Metaphors are music to my ears. And puns? Forget about it! I love to playfully slip them into conversations. Reactions usually elicit delighted high-fives or bewilderment.
The good times really get rolling when history enters the picture. That’s why I’m so excited to share gems from a blog featuring 14 Expressions with Crazy Origins that You Would Never Have Guessed.
These idioms are especially fascinating:
• Bite the bullet
Meaning: To accept something difficult or unpleasant
Origin: In the olden days, when doctors were short on anesthesia or time during a battle, they would ask the patient to bite down on a bullet to distract from the pain. The first recorded use of the phrase was in 1891 in The Light that Failed.
• Mad as a hatter
Meaning: To be completely crazy
Origin: No, you didn’t already know this one, because it didn’t originate from Lewis Caroll’s Alice in Wonderland. Its origins date from the 17th and 18th centuries – well before Lewis Caroll’s book was published. In 17th century France, poisoning occurred among hat makers who used mercury for the hat felt. The “Mad Hatter Disease” was marked by shyness, irritability and tremors that would make the person appear “mad.”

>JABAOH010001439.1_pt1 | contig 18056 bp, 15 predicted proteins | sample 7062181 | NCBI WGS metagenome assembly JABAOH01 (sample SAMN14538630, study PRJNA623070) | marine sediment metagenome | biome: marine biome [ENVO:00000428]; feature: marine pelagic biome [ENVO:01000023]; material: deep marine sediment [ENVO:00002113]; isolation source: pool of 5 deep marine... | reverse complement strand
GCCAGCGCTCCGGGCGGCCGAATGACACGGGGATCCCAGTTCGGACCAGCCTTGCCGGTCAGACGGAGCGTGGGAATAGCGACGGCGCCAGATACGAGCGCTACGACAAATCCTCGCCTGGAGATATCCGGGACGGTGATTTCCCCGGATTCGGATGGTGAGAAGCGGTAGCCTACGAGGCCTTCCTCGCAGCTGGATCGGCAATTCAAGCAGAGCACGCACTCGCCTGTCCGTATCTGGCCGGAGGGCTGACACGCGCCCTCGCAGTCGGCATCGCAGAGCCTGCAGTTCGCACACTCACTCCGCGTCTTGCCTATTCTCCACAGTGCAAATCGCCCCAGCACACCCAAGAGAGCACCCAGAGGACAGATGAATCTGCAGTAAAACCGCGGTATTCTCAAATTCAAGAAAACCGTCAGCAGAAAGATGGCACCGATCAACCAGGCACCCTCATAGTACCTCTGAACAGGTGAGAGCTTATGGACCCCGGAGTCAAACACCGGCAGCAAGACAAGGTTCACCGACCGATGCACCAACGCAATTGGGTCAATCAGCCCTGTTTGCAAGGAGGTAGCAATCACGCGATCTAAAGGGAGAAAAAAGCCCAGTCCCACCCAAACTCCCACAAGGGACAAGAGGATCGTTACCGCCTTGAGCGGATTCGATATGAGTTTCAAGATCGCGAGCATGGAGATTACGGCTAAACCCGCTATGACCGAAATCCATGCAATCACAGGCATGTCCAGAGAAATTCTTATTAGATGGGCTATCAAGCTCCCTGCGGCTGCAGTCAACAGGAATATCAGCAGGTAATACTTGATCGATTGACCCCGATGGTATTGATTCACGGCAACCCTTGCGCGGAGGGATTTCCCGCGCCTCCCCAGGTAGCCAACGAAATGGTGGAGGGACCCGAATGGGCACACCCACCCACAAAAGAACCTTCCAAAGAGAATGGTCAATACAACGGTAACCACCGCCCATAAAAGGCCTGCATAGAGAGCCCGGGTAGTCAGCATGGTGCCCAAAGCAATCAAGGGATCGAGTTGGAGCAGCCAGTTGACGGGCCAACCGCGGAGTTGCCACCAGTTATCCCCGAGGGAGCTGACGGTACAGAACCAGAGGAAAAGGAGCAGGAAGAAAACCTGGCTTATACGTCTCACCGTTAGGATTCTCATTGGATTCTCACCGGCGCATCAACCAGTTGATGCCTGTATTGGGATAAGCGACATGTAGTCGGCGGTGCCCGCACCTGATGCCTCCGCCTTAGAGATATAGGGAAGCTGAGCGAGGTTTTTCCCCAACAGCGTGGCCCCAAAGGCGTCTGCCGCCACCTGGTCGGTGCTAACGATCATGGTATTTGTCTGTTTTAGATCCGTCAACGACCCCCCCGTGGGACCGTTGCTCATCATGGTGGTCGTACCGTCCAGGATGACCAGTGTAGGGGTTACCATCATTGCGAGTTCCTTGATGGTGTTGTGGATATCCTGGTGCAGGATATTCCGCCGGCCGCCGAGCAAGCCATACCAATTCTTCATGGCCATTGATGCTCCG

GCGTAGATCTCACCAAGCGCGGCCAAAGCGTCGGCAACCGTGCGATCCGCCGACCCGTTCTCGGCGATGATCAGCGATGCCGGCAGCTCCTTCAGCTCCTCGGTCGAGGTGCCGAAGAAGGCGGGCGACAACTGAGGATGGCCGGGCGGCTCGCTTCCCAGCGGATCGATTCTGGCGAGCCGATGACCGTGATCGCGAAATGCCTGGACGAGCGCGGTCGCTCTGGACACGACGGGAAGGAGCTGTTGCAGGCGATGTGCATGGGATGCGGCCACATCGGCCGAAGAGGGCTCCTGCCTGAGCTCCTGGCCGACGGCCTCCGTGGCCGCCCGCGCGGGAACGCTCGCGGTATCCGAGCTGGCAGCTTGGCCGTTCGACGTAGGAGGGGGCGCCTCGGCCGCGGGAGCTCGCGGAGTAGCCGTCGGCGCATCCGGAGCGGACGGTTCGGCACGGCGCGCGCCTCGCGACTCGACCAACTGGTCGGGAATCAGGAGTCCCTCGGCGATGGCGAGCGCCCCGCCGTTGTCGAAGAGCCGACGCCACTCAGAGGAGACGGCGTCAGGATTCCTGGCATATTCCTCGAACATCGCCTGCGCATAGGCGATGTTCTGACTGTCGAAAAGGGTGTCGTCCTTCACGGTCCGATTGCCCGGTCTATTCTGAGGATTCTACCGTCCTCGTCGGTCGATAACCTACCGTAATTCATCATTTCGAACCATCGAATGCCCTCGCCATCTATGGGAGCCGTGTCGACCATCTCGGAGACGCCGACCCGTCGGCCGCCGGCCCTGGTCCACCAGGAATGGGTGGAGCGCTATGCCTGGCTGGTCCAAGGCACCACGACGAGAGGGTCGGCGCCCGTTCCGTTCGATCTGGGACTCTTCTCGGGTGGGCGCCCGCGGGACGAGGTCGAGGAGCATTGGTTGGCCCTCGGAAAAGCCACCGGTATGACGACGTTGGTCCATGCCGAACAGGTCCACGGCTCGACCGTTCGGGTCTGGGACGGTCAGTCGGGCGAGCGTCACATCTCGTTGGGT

• Don’t throw the baby out with the bathwater
Meaning: Don’t get rid of valuable things along with the unnecessary ones.
Origin: You won’t believe this one! In the early 1500s, people only bathed once a year. Not only that, but they also bathed in the same water without changing it! The adult males would bathe first, then the females, leaving the children and babies to go last. By the time the babies got in, the water was clouded with filth. The poor mothers had to take extra care that their babies were not thrown out with the bathwater.